Over the past dozen years or so Sigur Rós has quietly built an extraordinary discography. Not that most of us have noticed, or cared. Few people can claim they’ve been paying close attention the whole time. And for good reason. Because despite their persistently beautiful records, listening to Sigur Rós can be a daunting task. One that can be rewarding but only to those willing to brave songs that literally drone on for 8 to 10 minutes.
The point is, Sigur Rós is not for the lazy, it can feel like work sometimes because frankly, it is.
Kveikur, Sigur Rós’ newest addition to their epic and challenging catalog, is their most bombastic yet. And yes, it’s a Sigur Rós record so it’s also a chore de force. Which is to say, it is a mighty, stunning, affecting work. But you’ve got to put in the time.
Luckily, we don’t have to work that hard for it. One of the record’s standouts, “Kveikur,” reveals itself to be one badass motherfucker once the drums kick in. You’ll just need to endure a full minute of grime and feedback.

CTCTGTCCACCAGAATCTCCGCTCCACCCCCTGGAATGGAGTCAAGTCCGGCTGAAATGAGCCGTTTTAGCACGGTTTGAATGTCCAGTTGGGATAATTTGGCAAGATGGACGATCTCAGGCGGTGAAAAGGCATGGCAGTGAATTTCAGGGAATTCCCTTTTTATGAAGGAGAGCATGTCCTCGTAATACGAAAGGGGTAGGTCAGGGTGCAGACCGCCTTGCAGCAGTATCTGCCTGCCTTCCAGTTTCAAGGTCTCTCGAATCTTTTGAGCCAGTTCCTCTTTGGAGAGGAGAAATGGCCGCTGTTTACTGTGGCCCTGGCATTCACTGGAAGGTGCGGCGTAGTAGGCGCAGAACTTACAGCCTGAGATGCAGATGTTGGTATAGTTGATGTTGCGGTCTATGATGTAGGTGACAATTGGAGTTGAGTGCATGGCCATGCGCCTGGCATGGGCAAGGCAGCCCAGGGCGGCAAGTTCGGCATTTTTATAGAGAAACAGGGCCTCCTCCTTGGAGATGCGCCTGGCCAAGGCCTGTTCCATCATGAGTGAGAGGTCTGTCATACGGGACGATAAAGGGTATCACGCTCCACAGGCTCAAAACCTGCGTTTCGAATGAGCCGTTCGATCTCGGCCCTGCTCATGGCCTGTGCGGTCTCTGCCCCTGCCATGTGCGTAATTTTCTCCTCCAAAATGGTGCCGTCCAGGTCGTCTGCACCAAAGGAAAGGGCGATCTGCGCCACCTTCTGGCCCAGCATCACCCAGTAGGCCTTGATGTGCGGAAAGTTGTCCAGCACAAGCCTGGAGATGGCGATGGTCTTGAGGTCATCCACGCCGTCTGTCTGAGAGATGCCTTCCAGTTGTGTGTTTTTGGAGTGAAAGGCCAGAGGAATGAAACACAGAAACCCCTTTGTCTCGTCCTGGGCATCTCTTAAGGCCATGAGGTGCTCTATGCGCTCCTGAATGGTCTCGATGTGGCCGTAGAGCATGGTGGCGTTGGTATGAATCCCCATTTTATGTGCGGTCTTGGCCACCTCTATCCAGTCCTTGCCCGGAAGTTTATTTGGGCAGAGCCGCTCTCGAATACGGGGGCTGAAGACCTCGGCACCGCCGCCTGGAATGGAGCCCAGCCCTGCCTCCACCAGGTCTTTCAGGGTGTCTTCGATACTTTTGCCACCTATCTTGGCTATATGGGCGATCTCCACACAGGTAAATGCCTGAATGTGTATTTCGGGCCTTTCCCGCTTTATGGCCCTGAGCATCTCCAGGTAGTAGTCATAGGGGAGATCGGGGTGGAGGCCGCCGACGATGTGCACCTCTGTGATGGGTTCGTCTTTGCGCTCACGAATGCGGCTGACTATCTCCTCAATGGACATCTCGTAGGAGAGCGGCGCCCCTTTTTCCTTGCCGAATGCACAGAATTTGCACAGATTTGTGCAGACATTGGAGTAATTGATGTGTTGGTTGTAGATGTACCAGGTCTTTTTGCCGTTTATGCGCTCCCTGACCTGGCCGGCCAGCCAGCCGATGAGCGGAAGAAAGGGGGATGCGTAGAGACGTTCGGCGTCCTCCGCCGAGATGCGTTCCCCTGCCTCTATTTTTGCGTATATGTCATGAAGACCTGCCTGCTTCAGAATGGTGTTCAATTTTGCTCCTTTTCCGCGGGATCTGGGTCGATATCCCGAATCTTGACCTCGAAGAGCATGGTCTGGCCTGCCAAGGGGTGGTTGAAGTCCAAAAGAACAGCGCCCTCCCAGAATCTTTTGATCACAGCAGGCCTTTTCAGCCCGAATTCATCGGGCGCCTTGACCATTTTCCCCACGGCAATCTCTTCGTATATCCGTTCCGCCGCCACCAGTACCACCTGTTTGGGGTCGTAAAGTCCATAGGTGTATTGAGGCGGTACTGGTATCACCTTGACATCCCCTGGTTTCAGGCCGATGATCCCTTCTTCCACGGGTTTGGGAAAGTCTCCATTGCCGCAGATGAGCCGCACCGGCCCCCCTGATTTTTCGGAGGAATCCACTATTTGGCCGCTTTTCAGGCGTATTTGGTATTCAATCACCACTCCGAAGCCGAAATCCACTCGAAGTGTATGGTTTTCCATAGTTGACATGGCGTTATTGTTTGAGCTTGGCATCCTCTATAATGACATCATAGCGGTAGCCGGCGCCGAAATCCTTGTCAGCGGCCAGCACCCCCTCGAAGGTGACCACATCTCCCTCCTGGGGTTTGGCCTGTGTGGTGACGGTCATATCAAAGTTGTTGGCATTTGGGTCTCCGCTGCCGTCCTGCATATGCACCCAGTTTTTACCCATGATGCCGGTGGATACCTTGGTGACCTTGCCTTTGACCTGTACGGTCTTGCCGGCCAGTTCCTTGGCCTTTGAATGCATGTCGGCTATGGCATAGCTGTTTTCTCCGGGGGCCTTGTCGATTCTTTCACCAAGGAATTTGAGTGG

And that’s pretty much all there is to it. Once you get past the typical layer of sludge, there’s actually a sincere pop sensibility on many of the tracks here, especially “Ísjaki” and “Rafstraumur.” In fact, we haven’t seen Sigur Ros tap into these kind of hooks in quite some time. And this time around they’re thankfully presented in a far less precious form: with an orchestra of feedback and distortion that once you’ve submitted to is actually a joy to behold.
And if that sounds like run-of-the-mill Sigur Rós to you, well, it kind of is. But Kveikur might also be the best example of Sigur Rós effectively blending their drone tendencies with their pop ones (tendencies which we saw in all their eccentric glory on Jonsí’s awesome solo effort a few years back).
But perhaps the best example of how Sigur Rós has grown is in the album opener, “Brennisteinn,” where they come out of the gate, bazookas blazing, like they’ve got something to prove. The bass tone is reminiscent of “Myxomatosis,” except angrier. It’s as if they want to both own their obvious Radiohead influence and make a valiant effort to transcend it at the same time. And for a moment there, it feels like they do. In the end, Kveikur is a believable soundtrack to laying waste on an entire civilization of slackers. And trust me, while it’s lovely to listen to, nobody wants to be on the business end of that. It’s worth the effort, lazy bones!
Purchase Kveikur here